The primary goal of this study was to examine the relation between electrophysiologic measures of channel interaction and the ability to discriminate pitch between electrodes in a psychophysical pitch-ranking task. It was hypothesized that cochlear implant recipients should perform better on an electrode pitch-ranking task when using electrodes with less channel interaction as measured with the electrically evoked compound action potential (ECAP). The width of the ECAP channel interaction function was compared with the slope of the pitch-ranking function for 10 adult Nucleus 24 recipients. Results showed no significant correlation between electrode pitch-ranking ability and width of the ECAP channel interaction function for individual subjects or for group data. Additionally, there was no significant correlation between speech perception performance and either pitch-ranking ability or width of the ECAP channel interaction function. These results suggest that the width of the ECAP interaction function may not be an accurate predictor of the ability to discriminate between electrodes on the basis of pitch.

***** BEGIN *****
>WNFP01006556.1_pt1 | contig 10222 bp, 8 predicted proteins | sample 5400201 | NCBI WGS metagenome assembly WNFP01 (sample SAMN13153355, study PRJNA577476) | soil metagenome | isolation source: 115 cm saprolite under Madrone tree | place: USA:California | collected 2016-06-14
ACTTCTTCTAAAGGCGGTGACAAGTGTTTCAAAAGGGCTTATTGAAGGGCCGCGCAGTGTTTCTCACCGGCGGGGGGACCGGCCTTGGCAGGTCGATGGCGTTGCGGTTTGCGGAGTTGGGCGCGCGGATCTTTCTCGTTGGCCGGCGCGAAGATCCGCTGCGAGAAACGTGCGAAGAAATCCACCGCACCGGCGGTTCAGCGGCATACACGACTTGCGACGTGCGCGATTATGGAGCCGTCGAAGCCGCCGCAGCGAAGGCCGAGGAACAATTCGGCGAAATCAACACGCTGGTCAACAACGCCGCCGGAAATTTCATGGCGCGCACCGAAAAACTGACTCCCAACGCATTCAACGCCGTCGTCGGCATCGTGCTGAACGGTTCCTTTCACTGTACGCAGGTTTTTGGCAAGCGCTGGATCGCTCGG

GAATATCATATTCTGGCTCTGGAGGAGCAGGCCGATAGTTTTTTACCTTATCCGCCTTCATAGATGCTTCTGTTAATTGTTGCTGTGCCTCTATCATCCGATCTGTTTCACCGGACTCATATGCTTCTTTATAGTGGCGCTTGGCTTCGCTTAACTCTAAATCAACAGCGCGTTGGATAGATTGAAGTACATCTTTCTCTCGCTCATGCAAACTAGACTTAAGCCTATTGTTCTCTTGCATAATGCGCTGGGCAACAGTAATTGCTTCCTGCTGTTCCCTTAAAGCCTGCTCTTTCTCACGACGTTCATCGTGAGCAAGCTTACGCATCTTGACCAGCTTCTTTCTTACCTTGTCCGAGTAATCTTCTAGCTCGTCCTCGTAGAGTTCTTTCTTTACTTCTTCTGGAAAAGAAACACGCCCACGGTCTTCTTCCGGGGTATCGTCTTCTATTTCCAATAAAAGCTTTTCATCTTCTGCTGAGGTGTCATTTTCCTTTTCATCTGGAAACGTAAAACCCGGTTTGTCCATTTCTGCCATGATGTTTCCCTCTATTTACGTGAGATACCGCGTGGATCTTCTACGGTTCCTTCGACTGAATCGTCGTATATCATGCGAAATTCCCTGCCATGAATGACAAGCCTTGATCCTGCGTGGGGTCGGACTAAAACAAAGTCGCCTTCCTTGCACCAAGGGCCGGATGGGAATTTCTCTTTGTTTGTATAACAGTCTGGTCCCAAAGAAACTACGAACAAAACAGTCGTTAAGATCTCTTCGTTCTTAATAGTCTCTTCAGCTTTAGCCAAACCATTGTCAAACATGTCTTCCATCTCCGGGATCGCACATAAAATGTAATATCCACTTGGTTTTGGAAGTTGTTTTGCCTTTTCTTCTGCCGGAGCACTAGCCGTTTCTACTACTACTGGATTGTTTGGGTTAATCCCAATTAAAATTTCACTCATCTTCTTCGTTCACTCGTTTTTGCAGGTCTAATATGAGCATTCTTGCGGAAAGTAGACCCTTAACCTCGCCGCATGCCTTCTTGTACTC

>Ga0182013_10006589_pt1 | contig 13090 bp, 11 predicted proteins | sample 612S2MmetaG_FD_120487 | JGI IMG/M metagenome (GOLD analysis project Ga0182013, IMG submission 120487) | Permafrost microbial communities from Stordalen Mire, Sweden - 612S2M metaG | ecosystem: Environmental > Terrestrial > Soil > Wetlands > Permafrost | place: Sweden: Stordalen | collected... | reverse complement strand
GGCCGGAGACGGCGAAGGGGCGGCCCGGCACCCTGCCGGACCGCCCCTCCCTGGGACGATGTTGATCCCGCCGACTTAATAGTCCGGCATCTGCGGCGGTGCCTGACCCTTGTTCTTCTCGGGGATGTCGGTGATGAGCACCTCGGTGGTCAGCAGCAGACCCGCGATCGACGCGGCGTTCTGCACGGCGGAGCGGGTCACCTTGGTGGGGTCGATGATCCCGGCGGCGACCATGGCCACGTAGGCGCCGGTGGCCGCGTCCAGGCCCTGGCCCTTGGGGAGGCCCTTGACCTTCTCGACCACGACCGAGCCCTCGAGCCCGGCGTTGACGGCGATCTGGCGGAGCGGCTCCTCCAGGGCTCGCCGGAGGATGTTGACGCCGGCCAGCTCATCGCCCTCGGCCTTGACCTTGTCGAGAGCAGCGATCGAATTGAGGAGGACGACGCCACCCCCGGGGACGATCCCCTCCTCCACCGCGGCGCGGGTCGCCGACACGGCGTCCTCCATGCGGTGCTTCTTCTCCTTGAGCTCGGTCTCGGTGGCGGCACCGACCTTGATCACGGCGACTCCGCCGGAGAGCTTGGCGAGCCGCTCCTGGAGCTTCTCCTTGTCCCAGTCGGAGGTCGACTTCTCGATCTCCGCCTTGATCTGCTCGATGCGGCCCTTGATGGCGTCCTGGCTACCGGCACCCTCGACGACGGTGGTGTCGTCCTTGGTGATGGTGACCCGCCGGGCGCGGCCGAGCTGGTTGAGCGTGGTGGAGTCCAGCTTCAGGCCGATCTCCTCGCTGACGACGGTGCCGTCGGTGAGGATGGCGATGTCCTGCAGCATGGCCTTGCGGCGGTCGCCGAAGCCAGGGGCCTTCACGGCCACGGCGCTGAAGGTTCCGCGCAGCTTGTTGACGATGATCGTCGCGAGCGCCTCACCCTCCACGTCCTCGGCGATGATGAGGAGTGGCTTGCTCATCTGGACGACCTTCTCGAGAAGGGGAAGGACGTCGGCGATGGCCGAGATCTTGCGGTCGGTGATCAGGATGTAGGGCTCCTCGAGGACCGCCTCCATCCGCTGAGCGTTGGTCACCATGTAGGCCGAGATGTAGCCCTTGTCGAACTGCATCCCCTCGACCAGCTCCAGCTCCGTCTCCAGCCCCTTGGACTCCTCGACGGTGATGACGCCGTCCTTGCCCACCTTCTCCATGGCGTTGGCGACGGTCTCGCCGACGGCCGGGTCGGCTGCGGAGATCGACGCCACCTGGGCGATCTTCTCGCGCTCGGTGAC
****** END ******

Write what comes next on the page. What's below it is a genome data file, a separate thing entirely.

ASJC Scopus subject areas
- Arts and Humanities (miscellaneous)
- Acoustics and Ultrasonics